Sunday, July 28, 2013

I've Got Yer Ghost Town Right Here


I was on my way to Ravanna, which is one of the closer ghost towns around here and I saw these bulls talking to each other, and this meme popped up in the ol' noggin. The one closest to me on the right was kicking dirt while I was digging the camera out, and after I put it back up.

I guarantee you that conversation wasn't particularly friendly. They like to "fight" a lot at times, which is mostly just pushing and shoving, snorting, tossing of heads, and dirt kicking. Yet somehow things get bent, fences are torn down and other maintenance headaches happen during these events.

Both pastures had plenty of cows and calves further away from the road, and I guarantee you they noticed me with the loud pipes. But, they all just watched me drive by. Ravanna is straight ahead.

One of the very few buildings left - and it's built from limestone rock. Same stuff they used for fenceposts.

There are a lot of these remains of buildings - just a mound littered with limestone chunks.

I think this is the graveyard. 

A big mound across the road from the courthouse.

The courthouse sat well off the main road, with building remains in the foreground.

Better shot of the courthouse.
The last time I was here was back when I was a teenager. Dad and I drove by while he was scouting out some spots to hunt deer. In my mind's eye, the graveyard was a lot further south, but where I thought it was - well, it was just pasture there and not a clue. I also thought the old Finney County State Lake was due west, but I went that way and it is not - I'm thinking it is to the east. The lake dried out years ago, and is just a large flat depression full of prairie grass and other growth. That was what Dad was scouting, as I recall.

That courthouse hasn't really changed in the forty odd years since last I saw it. I can remember more substantial walls, and I remember Dad saying people had been carrying it off as souvenirs. I think some people were caught and prosecuted, and that crap stopped. Plus, some high school pranksters (seven or eight years older than me) got caught digging up some Civil War veteran in the graveyard. They had taken some of the stuff found inside the coffin - medals and such.

I also broke out my way better point and shoot camera, so the pics are much bigger and better if ya click on 'em. After seeing all this, I headed west to another local landmark - White Mound.


This is just a big bluff/plateau east of White Mound. I had forgotten it was here. That is a pretty poor stand of dryland milo in the foreground. If it rains, the strips of green plants will take off, but the dried up areas are forever gone.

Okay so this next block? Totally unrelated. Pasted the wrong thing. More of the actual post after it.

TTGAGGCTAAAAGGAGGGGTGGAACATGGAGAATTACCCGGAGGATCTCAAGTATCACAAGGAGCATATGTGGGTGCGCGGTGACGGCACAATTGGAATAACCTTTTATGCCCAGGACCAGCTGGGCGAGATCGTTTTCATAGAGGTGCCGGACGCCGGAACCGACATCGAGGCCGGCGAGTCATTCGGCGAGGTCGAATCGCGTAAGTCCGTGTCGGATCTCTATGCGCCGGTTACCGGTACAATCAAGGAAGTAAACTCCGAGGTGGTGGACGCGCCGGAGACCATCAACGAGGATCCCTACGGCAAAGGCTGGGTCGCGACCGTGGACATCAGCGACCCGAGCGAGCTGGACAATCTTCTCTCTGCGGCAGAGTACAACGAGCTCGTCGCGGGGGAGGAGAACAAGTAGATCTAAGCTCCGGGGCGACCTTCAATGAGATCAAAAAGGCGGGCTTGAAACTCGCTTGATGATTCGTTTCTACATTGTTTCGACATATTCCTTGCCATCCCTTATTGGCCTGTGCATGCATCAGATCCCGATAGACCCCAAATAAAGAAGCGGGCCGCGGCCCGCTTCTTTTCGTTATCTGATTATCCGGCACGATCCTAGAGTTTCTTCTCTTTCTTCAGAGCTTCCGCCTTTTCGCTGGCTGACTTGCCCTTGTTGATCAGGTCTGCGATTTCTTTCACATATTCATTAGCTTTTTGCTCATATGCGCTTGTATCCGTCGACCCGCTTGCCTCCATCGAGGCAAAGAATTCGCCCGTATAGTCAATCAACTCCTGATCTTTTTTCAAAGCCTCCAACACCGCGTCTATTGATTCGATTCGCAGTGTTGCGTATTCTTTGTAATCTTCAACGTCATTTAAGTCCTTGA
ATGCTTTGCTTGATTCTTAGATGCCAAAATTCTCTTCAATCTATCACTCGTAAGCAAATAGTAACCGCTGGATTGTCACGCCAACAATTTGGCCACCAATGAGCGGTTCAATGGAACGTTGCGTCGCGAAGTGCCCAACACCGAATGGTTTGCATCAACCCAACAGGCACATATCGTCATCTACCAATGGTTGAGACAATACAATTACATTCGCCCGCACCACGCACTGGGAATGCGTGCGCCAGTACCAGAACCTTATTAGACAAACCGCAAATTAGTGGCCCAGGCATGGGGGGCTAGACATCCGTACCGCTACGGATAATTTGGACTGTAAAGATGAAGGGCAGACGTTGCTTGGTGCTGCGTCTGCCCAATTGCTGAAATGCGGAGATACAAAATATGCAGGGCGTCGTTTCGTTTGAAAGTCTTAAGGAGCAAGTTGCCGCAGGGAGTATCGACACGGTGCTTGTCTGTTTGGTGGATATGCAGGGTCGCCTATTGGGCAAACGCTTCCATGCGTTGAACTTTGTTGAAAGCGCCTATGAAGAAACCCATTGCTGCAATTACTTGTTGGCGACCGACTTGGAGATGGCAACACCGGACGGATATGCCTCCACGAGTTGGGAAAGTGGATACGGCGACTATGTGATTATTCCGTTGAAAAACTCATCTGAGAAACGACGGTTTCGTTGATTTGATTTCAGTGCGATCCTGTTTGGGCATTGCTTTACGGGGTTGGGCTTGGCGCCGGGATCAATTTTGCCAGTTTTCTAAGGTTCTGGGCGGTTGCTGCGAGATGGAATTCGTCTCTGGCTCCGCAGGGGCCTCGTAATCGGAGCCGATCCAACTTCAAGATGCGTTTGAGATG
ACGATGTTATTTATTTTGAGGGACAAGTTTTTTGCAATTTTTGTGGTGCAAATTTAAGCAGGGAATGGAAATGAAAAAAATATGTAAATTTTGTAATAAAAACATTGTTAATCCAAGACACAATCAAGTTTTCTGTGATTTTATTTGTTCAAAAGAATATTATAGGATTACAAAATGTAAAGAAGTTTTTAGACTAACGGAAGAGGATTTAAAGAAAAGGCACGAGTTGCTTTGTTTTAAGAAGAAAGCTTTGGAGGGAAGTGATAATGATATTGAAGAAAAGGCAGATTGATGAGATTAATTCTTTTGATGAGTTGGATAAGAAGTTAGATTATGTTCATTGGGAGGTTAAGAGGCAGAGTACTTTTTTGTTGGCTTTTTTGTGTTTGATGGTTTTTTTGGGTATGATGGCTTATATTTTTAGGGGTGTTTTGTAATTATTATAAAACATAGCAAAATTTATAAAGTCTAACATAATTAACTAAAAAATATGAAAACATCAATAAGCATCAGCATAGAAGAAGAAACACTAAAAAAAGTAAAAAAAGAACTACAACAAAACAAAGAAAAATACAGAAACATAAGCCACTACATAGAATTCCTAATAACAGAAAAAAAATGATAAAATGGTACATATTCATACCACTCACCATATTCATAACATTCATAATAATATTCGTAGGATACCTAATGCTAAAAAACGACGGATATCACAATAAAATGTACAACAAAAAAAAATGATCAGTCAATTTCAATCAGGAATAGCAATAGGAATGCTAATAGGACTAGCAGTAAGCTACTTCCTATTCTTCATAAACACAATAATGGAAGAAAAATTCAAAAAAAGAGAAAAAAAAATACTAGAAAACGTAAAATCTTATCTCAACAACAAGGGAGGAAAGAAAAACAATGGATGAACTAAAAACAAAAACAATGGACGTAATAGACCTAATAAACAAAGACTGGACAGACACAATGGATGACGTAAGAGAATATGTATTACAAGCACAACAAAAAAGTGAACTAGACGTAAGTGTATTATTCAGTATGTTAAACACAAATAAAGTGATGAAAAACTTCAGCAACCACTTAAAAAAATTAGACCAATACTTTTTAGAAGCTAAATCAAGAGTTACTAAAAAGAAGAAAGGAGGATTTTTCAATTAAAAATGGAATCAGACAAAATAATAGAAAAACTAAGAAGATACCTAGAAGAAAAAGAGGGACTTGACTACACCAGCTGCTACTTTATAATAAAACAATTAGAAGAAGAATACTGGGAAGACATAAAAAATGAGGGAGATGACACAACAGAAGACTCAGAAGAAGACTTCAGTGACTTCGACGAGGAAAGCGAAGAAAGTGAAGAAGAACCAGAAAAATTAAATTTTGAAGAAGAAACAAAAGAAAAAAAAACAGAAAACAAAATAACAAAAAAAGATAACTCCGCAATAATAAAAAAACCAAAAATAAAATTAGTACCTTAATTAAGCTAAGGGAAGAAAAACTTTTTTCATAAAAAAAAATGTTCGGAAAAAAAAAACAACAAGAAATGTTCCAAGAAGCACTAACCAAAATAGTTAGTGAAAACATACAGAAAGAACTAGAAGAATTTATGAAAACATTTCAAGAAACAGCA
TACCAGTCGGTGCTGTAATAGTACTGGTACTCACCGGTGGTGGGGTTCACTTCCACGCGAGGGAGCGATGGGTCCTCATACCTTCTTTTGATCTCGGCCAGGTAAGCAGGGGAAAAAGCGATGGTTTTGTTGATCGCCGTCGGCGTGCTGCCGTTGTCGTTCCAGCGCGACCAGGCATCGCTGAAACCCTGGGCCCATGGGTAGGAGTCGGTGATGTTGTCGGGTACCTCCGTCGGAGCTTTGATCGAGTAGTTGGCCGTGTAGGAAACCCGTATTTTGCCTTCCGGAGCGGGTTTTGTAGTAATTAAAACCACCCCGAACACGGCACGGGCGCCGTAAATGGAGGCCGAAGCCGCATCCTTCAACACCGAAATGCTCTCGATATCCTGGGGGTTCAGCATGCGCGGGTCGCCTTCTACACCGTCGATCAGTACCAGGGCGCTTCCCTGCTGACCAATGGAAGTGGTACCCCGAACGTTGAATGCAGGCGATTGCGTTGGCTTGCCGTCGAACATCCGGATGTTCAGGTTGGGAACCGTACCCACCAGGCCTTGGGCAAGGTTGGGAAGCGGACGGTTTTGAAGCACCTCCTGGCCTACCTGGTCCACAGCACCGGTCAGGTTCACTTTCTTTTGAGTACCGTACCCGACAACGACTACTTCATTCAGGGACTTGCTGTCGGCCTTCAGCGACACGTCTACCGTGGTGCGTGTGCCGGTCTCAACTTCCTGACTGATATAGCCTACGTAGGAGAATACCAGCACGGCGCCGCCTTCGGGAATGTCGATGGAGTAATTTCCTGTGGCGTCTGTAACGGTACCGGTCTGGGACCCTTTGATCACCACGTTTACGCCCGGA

White Mound! This place has some emotional weight for moi because there were several little ponds in the pastures to the west, most of which had fish, and Dad had permission from the owner to fish there. He, Cuzzin Tom and I all spent some time there - I was totally bored after a while. I'd hook up a Rapala just for something to do, on the very off chance there might be a bass in there. Alas, it was just catfish. Which didn't bother Dad in the least - we'd go up there with stinkbaits, worms, liver and such and Dad just sat at the pond's edge, smoking cigarettes and enjoying the peace and quiet. We might have sandwiches and ice water or a pop or three along as well, but it was mostly a chance for Dad to relax away from it all. I'd get chastised were I too noisy because Dad didn't want me scaring the fish, he said. Now that I'm older, I think it was just to get me to shut up and be quiet and not ruin his afternoon off.

I should also mention that the owner at the time had a passel of sons, most of whom were schoolmates. A couple of them became musicians and started a band called - wait for it - White Mound. I had one of their t-shirts, but it turned into a rag many many moons ago.

Plus, on a different sort of adventure, my buddy Road Pig climbed up that thing in his 4wd Blazer. I think it was the Blazer - he got sorta serious with an IH Scout later because the Blazer couldn't take it.

And this milo looks better - kinda thin, but if it rains, it'll be worth cutting.

Plus, the trip on the scoot was pretty uneventful. It has been overcast all day, and it was spitting a tiny amount of moisture as I headed north from town. I'm not gonna be ripping down those gravel roads very fast real soon. I used to just run 45mph on the ol' Virago, but that was mostly when the weeds in the ditches were higher than me. I hit a pheasant once that about knocked me off the bike, and that was how fast I was going at the time. Plus, I wasn't real wild about suddenly sharing the road with deer I couldn't see coming. The weeds aren't doing as well these days, since they seem to require at least a tiny bit of rain, so the approaches to the roads were pretty visible,and the deer were playing well away from me today.

Also got 34.4mpg on that little excursion as well, so I couldn't have even come close with the FX4.

I will be doing this again - I had a lot of fun. It was my way of getting away from it all for a short time.

6 comments:

threecollie said...

A lot of fun for readers too...some interesting history and good scenery. Thanks

lisa said...

That was an awesome post, Jeffro! I really enjoyed it. Boy, that is some flat land.

drjim said...

Agree with Lisa...great post!

Dad Bones said...

Thanks Jeffro.

Chas Clifton said...

Looks like the limestone was pretty well pillaged for building materials! That always happens when there are nice stone blocks lying around.

Anonymous said...

Aahh, White Mound. Lots of "adventures" there. And the last time I was at Ravana, the rattlesnakes seemed more numerous than the stones.